The Trump administration's secretary of the interior came under fire once again on Friday for his use of public funds. Ryan Zinke is spending $139,000 to renovate his office doors, the Associated Press reports. The news is raising eyebrows, despite assertions from the secretary's spokeswoman that Zinke was unaware of the project until now.
The plan involves installing three new sets of double doors, one of which opens onto a balcony looking out onto the National Mall and leaks terribly during storms, an Interior Department official told the Associated Press. The balcony's new entry will be outfitted with glass transoms and fiberglass doors and frames. One of the other doors — which opens on a hallway — does not currently lock.
Heather Swift, a spokeswoman for Zinke, told the AP that the secretary didn't know that this renovation was planned until the press contacted him. "The secretary was not aware of this contract but agrees that this is a lot of money for demo, install, materials and labor," she said. An official told the AP that the project was planned around two years ago, well before Zinke took office in March 2017.
But these reassurances aren't convincing everyone of Zinke's frugality, especially in light of the series of notoriously expensive helicopter trips he took last year. In December, Politico reported that the secretary had spent $14,000 over the summer to take him and his aides to and from events near Washington, D.C. via helicopter.
"The secretary must believe he was handed a blank check the day he was confirmed, but the American public won’t tolerate his reckless spending habits," Shripal Shah of the Democratic political action committee American Bridge told the AP on Thursday. In reference to the $139,000 door project, he said, "This opens the door to more troubling questions about how Zinke is wasting taxpayer money."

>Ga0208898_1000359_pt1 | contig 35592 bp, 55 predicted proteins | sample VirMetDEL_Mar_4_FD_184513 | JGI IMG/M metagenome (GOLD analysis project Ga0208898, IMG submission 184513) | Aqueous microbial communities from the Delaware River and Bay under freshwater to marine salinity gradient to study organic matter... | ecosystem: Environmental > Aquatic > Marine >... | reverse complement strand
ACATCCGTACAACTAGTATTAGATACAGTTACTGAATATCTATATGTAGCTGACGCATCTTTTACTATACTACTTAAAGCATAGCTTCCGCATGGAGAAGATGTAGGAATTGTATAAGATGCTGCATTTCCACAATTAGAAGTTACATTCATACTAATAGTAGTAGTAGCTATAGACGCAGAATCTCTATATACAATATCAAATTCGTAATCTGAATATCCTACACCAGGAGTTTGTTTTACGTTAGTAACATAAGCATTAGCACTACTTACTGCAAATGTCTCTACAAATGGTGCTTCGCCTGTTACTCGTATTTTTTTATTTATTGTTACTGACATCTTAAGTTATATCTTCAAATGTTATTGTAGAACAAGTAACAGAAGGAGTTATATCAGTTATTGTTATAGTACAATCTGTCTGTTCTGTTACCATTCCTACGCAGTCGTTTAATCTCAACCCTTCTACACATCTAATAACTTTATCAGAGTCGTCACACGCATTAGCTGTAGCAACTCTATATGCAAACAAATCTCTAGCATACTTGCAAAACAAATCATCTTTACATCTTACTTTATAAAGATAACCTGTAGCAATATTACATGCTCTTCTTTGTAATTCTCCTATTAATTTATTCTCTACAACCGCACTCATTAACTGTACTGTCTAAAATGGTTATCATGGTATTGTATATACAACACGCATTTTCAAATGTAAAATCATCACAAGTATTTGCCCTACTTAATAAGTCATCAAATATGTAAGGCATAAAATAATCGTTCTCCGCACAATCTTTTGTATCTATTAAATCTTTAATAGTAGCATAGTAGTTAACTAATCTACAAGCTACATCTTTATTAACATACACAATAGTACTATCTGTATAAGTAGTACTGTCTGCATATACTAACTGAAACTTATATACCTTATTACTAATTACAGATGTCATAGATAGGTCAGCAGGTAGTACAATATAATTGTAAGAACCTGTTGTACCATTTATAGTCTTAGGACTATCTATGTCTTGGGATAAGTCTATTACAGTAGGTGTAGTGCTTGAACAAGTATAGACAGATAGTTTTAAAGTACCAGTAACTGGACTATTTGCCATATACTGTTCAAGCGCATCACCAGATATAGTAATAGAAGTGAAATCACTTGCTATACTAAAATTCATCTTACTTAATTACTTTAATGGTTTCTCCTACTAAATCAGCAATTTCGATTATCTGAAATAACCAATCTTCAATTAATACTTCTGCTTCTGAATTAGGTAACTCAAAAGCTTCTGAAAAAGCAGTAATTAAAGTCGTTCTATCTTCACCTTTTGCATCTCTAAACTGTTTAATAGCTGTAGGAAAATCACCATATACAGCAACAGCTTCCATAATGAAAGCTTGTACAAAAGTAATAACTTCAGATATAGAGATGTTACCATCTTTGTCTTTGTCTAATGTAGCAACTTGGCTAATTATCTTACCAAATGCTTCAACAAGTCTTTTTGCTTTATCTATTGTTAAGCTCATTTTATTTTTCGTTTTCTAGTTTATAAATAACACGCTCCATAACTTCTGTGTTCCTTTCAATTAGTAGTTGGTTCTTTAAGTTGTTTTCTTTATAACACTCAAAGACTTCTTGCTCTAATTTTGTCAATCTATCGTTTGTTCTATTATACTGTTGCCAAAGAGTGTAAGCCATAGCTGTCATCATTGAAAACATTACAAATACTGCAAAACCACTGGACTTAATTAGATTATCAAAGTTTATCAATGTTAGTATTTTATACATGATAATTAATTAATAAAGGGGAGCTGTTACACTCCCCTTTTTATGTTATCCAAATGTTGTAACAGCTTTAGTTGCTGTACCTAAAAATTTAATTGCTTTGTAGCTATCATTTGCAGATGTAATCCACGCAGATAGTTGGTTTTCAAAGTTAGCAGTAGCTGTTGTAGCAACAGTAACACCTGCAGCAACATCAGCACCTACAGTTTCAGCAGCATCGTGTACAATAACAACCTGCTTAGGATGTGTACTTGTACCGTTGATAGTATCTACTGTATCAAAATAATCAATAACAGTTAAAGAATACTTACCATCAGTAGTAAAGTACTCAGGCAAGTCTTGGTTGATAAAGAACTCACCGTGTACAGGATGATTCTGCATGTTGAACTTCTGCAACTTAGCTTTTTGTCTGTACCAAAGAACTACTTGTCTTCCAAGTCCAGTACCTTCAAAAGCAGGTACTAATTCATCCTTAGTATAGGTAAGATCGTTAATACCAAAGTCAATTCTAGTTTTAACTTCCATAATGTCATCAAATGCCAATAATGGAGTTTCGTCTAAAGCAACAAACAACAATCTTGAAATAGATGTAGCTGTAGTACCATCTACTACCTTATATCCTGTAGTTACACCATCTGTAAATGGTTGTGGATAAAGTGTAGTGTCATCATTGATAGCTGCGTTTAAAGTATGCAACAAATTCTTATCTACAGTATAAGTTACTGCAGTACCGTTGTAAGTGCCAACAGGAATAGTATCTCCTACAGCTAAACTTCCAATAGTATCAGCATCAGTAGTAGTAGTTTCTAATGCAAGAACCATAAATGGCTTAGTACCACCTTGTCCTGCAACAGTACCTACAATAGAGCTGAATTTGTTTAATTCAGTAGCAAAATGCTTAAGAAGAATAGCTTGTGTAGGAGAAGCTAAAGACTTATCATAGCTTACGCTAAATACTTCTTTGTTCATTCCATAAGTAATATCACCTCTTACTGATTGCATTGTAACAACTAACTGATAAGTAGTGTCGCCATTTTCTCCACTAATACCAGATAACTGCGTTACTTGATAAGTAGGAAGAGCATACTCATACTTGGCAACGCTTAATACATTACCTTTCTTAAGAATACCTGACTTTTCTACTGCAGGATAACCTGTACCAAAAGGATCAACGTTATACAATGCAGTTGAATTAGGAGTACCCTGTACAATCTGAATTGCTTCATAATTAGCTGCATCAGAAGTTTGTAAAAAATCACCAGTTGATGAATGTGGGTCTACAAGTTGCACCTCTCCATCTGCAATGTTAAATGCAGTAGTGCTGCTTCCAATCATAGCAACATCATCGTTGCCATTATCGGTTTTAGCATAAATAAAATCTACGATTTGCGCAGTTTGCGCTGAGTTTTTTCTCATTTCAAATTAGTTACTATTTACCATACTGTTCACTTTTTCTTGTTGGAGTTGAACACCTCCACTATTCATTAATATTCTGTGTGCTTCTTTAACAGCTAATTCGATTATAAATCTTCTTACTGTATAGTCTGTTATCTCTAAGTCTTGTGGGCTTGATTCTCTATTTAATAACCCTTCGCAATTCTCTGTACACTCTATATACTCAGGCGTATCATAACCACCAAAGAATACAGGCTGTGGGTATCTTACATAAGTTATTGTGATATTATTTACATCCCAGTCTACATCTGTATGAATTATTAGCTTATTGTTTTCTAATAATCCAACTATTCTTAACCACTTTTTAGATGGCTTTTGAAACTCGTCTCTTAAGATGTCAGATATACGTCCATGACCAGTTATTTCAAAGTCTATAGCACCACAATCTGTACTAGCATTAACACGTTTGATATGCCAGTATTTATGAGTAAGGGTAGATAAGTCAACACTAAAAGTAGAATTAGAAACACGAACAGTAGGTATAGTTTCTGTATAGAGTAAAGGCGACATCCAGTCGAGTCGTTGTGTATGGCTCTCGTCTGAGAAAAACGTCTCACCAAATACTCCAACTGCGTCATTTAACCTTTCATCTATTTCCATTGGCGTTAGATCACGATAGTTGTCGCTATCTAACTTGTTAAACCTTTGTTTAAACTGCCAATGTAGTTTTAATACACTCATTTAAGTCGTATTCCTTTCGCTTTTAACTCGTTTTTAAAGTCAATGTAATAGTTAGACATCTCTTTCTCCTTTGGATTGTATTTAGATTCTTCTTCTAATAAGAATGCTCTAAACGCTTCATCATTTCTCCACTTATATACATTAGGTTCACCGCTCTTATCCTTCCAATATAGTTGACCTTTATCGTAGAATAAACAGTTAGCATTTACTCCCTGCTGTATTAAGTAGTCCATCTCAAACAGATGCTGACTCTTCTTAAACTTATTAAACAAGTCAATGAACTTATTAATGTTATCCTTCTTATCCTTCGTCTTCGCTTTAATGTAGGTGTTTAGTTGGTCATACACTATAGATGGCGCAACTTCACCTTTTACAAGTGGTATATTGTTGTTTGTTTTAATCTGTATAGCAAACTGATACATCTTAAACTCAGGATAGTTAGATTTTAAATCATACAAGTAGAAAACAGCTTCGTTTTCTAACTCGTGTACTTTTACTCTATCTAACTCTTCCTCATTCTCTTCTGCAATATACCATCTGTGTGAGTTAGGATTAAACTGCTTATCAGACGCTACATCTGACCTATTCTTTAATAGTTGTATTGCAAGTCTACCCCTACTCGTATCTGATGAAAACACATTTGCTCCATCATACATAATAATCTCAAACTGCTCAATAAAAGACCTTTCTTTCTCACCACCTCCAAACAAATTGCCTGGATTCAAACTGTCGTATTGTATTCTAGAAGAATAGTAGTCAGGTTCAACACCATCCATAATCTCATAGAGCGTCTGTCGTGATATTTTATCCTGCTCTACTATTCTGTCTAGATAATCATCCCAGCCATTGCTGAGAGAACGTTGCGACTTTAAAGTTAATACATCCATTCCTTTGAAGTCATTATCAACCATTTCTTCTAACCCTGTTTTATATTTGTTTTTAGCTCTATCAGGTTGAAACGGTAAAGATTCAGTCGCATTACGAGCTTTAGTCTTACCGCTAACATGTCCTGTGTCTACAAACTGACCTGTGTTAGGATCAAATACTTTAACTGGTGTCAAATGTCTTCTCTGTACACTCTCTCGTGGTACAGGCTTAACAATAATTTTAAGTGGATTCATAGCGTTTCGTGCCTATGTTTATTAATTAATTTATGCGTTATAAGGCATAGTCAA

To partially explain the renovation's price tag, Swift said, "Between regulations that require historic preservation and outdated government procurement rules, the costs for everything from pencils to printing to doors is astronomical. This is a perfect example of why the secretary believes we need to reform procurement processes." Price has advocated for dramatically cutting the Interior Department's spending (which, for many, adds to the irony of his costly trips).
In referencing the fact that renovating federal government offices tends to be highly expensive, Swift has a point. In 2007, for example, Bush's then-Interior Secretary Dirk Kempthorne spent $222,000 to redo his personal bathroom. The case was so extreme that it prompted Yahoo to declare: "Maybe the Pentagon's legendary $600 toilet seat was a bargain."
Yahoo was referring to a scandal in 1985 when the Defense Department was criticized for paying Lockheed $640.09 for each toilet seat on its P-3 Orion planes. When the news went public, a spokesperson for the Pentagon at the time responded by saying that the military wasn't sure how much the parts for these toilets should cost, "but we obviously feel this is too much."
Clearly, the government's history of wasting taxpayer money is long. But it doesn't happen equally under every administration. President Obama, for example, spent around $100 million on travel during his eight years in office, which is an average of about $12.5 million a year. The latest count taken by the conservative group Judicial Watch in January — which wasn't comprehensive, because the recent expense records for the last few months hadn't yet been released — found that President Trump spent around $13.5 million on travel during his first year.
Several members of Trump's administration have been accused of wasting taxpayer money. Scott Pruitt, head of the Environmental Protection Agency, took a series of trips with his aides last June that cost at least $90,000. He's been criticized for deciding to fly first class in order to avoid confronting unhappy constituents. Tom Price resigned as Health and Human Services Secretary in September after news broke that he had spent over $1 million on travel in less than seven months.